Diction in "My Papa’s Waltz"

The poem is relatively brief, with clipped-sounding lines, and its language is for the most part reflective of a child’s vocabulary and thus a child’s perspective. Most of the words are monosyllabic, and if they are longer they are disyllabic, with one notable exception: the word countenance in line 7. The unusual diction in lines 6 and 7 stand out and give special weight to that section of the poem.

- line 4 - "was not easy"
This understated observation emphasizes that we are partially, even largely, in the mind of a child in this poem. There are more precise ways to describe the dance, but a child would probably not use a more sophisticated vocabulary.

- lines 7/8 - "My mother’s countenance / Could not unfrown itself."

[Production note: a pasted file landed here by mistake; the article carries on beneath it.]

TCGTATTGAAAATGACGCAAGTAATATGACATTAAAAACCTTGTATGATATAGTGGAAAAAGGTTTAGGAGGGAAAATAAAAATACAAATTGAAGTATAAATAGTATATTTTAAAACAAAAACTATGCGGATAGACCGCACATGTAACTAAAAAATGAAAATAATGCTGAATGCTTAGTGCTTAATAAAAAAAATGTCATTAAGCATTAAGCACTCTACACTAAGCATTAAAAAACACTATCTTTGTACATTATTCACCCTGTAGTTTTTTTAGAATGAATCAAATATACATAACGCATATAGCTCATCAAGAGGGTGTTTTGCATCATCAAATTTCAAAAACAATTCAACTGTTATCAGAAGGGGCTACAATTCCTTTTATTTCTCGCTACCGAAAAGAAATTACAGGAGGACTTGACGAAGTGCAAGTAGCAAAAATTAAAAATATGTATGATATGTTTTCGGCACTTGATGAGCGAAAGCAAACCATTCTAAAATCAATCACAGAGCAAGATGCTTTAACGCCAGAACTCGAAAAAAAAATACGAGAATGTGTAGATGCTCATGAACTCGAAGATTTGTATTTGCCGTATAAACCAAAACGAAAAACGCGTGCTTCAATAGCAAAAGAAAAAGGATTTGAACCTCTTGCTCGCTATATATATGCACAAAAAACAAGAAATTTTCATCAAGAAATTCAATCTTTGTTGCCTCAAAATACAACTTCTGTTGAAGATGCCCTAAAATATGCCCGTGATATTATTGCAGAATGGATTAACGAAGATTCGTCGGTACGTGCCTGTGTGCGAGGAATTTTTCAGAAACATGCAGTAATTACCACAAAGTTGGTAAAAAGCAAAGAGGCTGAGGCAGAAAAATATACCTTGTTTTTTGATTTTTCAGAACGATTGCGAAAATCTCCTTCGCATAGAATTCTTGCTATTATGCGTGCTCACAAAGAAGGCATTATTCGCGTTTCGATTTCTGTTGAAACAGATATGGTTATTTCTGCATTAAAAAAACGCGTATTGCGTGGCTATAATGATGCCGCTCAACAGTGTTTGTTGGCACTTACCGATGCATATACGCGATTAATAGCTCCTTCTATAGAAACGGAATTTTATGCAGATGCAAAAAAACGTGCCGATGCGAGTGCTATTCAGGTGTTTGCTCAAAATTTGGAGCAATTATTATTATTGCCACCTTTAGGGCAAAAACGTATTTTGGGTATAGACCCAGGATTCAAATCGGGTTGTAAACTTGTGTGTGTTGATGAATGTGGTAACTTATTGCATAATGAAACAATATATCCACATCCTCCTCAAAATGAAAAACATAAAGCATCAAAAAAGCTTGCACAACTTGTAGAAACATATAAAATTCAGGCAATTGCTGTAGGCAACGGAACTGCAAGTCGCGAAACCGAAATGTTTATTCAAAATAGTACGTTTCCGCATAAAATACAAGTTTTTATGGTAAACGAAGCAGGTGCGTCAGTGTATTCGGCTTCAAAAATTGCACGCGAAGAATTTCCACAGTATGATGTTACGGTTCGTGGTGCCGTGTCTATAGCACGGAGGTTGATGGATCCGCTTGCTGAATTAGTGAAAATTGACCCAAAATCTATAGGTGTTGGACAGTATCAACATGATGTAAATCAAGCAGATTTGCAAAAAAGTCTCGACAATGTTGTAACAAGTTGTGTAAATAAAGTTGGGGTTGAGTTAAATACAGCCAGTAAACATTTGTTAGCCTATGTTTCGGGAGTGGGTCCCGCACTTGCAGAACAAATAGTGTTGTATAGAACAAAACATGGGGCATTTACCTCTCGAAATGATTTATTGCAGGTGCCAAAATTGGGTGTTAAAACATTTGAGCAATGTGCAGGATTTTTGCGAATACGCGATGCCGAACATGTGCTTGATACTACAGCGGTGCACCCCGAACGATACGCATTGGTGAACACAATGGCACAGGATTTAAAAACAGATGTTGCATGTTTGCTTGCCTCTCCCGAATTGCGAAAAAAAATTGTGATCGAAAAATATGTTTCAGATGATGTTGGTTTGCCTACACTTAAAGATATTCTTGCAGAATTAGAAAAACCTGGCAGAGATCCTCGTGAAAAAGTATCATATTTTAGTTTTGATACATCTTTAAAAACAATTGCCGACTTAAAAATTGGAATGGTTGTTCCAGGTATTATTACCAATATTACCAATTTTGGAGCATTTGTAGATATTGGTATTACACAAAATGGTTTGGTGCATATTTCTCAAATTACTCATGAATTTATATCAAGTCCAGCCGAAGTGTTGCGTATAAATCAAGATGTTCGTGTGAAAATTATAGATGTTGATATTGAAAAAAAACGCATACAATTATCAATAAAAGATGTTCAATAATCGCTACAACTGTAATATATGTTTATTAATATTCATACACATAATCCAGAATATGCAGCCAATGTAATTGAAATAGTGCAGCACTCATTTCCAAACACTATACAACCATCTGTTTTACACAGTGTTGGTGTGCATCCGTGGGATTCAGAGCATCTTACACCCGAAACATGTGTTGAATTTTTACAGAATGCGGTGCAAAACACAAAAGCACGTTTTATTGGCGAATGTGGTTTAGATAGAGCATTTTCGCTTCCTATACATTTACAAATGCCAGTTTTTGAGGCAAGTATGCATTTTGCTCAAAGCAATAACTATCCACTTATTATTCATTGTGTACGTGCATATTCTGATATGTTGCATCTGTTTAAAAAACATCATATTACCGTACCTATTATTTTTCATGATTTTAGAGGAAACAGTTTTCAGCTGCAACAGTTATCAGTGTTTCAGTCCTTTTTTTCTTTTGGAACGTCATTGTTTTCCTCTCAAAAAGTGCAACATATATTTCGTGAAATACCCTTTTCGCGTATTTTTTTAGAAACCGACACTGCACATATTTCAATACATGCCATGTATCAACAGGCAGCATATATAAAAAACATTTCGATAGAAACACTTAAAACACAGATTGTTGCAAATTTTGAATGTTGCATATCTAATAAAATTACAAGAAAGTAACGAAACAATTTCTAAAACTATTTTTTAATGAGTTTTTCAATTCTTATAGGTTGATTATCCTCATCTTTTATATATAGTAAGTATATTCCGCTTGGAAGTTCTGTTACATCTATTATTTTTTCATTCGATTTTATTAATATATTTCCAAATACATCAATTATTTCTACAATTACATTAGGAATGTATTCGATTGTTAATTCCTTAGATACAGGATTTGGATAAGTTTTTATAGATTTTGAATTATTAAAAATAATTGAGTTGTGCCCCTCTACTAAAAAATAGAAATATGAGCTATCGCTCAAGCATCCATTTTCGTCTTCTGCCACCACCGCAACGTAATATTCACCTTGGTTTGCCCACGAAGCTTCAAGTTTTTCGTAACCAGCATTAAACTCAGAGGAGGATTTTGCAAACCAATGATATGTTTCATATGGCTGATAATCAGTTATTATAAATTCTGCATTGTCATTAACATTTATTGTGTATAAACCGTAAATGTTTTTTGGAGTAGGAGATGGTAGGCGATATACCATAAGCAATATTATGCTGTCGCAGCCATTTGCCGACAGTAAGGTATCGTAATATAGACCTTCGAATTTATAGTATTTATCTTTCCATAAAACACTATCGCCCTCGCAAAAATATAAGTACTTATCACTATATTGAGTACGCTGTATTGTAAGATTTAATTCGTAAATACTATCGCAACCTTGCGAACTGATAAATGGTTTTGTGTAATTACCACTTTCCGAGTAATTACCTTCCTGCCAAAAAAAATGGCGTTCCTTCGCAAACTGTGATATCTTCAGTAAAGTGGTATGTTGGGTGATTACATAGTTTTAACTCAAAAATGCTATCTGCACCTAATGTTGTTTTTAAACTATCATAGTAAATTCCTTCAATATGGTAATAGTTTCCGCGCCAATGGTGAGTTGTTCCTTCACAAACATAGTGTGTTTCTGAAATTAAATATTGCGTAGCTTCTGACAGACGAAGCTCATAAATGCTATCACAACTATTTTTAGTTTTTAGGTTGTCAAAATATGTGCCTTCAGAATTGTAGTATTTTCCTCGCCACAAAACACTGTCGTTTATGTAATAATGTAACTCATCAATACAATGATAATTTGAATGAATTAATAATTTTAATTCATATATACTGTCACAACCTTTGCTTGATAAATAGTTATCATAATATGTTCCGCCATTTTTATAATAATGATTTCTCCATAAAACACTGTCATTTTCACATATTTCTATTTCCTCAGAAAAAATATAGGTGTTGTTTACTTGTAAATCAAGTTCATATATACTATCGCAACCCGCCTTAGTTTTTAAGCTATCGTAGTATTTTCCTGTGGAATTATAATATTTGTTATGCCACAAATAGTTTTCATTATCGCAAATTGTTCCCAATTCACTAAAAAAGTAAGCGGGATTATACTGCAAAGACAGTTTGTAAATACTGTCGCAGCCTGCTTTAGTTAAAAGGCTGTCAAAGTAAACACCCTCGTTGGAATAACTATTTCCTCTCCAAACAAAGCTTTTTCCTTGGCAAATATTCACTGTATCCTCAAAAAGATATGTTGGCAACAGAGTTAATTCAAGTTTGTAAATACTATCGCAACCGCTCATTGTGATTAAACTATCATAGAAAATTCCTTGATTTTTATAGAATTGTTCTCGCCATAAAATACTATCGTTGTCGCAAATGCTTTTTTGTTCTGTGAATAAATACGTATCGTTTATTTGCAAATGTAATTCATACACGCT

These are unusual and arresting lines in terms of diction, and they signal a change in the poem. Not only is countenance a relatively unusual word for facial expression, but the idea that the countenance has control over itself is odd. Also, unfrown is a made-up word, albeit one whose meaning is clear enough. These lines give special emphasis to the speaker’s consciousness of his mother. She is not mentioned anywhere else in the poem, but her disapproval of this scene and her apparent inability to do anything about it except scowl intensify the danger of the situation. If there is something potentially tragic about the interaction between father and child, there is also an audience for the tragedy.

Questions for response
1). How does this examination of diction change your understanding of how the poem works as a whole?

2). Find other parts of the poem in which diction is important. What do they contribute to the work?

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